After the novel hot-melt adhesive is melted to permit it to be spread onto an unheated substrate to form a 50 μm layer, it has good open time. That is, the layer remains tacky for at least five seconds, preferably at least 30 seconds, to permit a bond to be made under hand pressure without applying heat or more than hand pressure. Within a few minutes the adhesive crystallizes so that the bond develops creep resistance. That the bond becomes creep-resistant is surprising in view of the fact that thin layers of known EVA-based adhesives which have good open time at room temperature do not provide creep-resistant bonds.
Thin layers of preferred compositions of the novel hot-melt adhesive remain aggressively tacky for about 90 seconds and thus are extraordinarily easy to use. Furthermore, the novel hot-melt adhesive can be spread into thin layers at temperatures significantly lower than could be used with prior hot-melt adhesives that develop creep resistance.
A hand-held dispenser with a nozzle temperature in the range of 95°-120° C. can spread hot-melt adhesives of the invention into thin layers. In contrast, nozzle temperatures of 175°-205° C. are typically used for dispensing prior hot-melt adhesives that form creep-resistant bonds. This reduction in dispensing temperature not only conserves energy, but the user is far less likely to be burned in the event of accidental contact with the molten adhesive. Furthermore, the novel hot-melt adhesive can be applied to surfaces such as styrofoam that cannot withstand high temperatures.
The novel hot-melt adhesives can be marketed as a nontacky stick which, upon being rubbed onto an unheated substrate, deposits a thin layer of adhesive that can form a paper-tearing bond. Furthermore, a stick adhesive of the invention can be so formulated that after being deposited as a thin tacky layer, items to be bonded can be repositioned over a usefully long period of time. When the item to be bonded is a piece of paper that has been correctly repositioned on the deposited layer, one may rub a squeegee over the paper to generate sufficient heat in the deposited layer to permit the adhesive to flow into interstices of the paper, thus creating a bond that is stronger than the paper.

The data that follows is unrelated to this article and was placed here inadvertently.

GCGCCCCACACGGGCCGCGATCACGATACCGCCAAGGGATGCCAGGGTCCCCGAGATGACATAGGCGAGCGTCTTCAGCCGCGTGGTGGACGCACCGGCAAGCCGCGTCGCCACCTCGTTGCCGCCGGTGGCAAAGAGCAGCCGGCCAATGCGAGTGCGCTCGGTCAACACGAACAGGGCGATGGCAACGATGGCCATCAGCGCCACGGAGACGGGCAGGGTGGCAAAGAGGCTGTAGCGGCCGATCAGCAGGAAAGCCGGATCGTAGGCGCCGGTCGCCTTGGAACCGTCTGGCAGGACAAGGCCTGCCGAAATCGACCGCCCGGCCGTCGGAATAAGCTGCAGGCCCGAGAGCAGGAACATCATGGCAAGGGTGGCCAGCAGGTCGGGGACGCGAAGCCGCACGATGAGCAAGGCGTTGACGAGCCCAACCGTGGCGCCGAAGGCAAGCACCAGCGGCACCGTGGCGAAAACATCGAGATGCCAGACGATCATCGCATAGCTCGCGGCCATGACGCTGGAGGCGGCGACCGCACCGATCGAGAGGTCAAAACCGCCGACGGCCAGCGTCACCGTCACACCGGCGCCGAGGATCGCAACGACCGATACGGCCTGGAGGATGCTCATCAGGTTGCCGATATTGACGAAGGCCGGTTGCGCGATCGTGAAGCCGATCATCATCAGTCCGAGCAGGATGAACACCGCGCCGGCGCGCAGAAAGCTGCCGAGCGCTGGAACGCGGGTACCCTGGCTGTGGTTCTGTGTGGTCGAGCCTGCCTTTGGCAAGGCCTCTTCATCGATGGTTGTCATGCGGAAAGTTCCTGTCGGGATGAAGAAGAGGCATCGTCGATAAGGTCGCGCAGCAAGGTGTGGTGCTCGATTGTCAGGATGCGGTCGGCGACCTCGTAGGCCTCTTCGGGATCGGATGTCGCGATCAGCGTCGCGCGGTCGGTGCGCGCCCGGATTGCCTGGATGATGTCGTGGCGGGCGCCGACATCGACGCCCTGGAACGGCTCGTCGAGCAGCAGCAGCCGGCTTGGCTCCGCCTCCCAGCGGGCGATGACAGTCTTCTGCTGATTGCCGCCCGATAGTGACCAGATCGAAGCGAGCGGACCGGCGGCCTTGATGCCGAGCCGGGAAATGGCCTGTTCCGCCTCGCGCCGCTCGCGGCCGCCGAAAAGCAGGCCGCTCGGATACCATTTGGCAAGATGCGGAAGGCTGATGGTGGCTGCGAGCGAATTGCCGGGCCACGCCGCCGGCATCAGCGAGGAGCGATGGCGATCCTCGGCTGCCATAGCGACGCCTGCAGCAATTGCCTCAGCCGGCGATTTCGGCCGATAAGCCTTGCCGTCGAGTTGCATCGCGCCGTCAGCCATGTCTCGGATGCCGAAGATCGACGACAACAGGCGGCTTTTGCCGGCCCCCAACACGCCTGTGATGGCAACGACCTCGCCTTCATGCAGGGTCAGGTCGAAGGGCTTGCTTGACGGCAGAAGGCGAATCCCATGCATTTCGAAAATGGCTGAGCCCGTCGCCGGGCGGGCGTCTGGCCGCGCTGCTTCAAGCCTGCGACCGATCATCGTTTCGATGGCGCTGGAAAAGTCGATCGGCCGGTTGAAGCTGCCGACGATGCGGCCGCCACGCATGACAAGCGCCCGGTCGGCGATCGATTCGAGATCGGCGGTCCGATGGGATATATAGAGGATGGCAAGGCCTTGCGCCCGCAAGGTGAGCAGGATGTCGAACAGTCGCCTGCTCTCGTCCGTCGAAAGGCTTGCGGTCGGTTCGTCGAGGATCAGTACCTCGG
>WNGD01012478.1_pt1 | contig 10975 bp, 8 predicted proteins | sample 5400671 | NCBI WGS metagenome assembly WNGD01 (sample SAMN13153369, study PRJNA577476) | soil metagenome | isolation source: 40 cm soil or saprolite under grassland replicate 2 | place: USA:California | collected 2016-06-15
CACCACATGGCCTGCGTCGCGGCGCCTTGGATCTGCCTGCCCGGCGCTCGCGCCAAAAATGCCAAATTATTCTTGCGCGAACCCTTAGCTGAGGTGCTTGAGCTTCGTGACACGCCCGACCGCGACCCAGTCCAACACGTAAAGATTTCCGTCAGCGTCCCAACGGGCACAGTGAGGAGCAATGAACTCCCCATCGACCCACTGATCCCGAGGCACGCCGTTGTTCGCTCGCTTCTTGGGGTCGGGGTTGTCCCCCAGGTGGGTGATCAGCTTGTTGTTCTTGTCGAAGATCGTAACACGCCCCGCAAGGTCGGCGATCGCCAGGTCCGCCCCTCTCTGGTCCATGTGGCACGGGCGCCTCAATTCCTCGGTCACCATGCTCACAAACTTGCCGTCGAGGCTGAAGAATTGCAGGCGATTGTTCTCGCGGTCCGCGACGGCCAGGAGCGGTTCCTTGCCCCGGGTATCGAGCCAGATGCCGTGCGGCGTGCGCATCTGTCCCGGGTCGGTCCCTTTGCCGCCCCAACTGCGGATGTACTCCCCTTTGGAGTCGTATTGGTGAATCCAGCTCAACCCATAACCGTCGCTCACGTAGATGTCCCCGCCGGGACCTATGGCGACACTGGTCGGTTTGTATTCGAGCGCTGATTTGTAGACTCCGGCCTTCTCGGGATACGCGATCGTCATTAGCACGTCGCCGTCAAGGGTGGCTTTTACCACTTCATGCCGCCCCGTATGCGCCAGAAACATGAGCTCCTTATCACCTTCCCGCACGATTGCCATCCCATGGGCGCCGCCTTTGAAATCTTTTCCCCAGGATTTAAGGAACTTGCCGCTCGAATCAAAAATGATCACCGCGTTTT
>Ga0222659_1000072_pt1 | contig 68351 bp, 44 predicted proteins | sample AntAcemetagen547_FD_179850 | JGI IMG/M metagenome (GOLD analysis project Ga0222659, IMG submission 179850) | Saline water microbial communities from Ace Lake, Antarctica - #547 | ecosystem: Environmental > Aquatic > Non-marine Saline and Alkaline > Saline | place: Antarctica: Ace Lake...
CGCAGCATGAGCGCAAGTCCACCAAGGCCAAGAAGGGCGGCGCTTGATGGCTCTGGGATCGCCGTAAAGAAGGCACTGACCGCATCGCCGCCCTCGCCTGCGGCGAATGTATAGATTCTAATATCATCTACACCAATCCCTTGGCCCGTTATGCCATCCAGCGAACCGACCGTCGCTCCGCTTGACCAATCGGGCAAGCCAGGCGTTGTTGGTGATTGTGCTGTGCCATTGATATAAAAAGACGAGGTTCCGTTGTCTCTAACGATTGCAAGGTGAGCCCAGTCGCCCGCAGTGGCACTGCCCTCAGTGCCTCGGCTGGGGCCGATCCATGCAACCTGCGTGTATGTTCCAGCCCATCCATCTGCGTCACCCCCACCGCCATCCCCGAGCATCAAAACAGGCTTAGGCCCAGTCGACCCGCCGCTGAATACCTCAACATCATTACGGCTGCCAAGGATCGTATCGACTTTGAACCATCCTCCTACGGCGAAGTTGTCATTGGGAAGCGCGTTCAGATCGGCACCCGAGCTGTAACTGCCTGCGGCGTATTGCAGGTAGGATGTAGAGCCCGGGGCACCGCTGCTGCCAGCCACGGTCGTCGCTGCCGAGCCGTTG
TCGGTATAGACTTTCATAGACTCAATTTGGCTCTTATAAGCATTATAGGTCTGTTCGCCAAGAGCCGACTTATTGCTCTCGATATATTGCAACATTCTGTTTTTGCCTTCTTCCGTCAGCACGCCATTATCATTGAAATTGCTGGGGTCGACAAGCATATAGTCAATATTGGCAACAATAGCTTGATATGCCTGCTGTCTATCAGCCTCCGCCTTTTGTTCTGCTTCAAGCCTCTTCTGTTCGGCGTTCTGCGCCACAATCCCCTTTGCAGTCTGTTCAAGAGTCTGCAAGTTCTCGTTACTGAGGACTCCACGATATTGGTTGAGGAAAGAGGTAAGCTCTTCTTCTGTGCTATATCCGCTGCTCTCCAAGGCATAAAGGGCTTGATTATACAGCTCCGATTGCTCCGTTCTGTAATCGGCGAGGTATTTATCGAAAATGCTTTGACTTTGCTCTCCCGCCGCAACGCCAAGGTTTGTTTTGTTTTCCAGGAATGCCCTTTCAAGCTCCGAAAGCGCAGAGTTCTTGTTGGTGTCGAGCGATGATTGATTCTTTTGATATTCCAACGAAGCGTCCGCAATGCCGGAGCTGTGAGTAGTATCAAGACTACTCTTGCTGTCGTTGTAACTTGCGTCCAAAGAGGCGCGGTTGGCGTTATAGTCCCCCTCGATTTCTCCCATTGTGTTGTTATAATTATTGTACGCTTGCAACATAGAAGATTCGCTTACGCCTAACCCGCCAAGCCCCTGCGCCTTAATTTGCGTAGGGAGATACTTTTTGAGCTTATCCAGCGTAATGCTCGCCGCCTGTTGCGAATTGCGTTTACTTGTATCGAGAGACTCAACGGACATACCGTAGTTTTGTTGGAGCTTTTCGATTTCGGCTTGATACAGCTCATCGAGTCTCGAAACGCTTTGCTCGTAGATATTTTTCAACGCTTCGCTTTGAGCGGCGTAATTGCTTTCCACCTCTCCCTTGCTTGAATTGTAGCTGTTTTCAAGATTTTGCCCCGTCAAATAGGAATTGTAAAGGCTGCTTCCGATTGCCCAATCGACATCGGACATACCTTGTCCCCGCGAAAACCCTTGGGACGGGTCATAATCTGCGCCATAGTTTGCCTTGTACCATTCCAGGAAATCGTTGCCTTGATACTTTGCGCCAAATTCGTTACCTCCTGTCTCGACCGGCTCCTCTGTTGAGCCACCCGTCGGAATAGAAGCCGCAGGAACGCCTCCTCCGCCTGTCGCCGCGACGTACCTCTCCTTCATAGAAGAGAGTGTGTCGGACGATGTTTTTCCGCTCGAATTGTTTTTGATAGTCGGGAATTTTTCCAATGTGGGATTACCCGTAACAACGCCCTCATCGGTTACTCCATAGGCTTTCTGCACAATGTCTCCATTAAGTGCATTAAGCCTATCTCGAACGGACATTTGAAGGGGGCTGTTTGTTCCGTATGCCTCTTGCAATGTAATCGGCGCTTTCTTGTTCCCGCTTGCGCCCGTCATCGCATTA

The novel adhesives may also be applied to provide a non-tacky coating on a substrate. The adhesive coating can be activated by being rubbed either before or after being contacted with a material to be bonded. Once activated, the adhesive of the invention retains sufficient tack for a period of time to permit a substrate, such as a piece of paper, to be repositioned.
The novel adhesive compositions can be prepared by mixing the components at a temperature somewhat above the softening points of the ingredients using an inert atmosphere blanket.
To provide the above-described extraordinary combination of protracted aggressive tackiness at room temperature and creep-resistant bonding, it is believed that there must be some compatibility between the tackifying resin and each of the ethylene and vinyl acetate moleties in the EVA copolymer. Preferred compatibility between the tackifying resin and the ethylene moiety of the ethylene/vinyl acetate (EVA) copolymer should be realized when the tackifying resin has a combined aromatic and olefinic content of at least 2 mole % as determined by carbon-13 NMR analysis. However, when its aromatic/olefinic content substantially exceeds 30 mole % the tackifying resin may not be sufficiently compatible with the vinyl acetate moiety of the EVA copolymer. Enhanced compatibility also enhances clarity of the adhesive for esthetic purposes and, when clarity is important, no more than 50 mole % of the saturated aliphatic content of the tackifying resin should be cycloaliphatic.
It is theorized that the tackifying resin acts to suppress the shear storage modulus G' and to spread the EVA polymer chains apart, thus suppressing the rate of crystallization of the ethylene segments of the EVA copolymer. It also is theorized that as the amount of hydrogenation in the tackifying resin increases, the compatibility of the resin with the EVA copolymer increases.
The ring and ball softening point (ASTM E-28) of the tackifying resin preferably is no less than 80° C. When the ring and ball softening point is substantially below 80° C., the novel adhesive may not form creep-resistant bonds unless the aromatic/olefinic content is near the central point of the aforementioned preferred range of from 2 to 30 mole %. Preferred tackifying resins include polyterpene resins, hydrogenated wood rosins, and derivatives thereof such as a water-white hydrogenated polyterpene resin series having ring and ball softening points between about 85° and 115° C. and called "Clearon" by Yasuhara Yushi Kogyo Co., Ltd. and "Resin D-2083" from Hercules, Inc. Preferred hydrogenated wood rosins include "Regalite M-33," "Foral 85" and "Foral 105" from Hercules, Inc. Ideally the ring and ball softening point of the tackifying resin does not exceed 105° C., because it can be difficult to attain aggressive tackiness when its softening point is substantially above 105° C.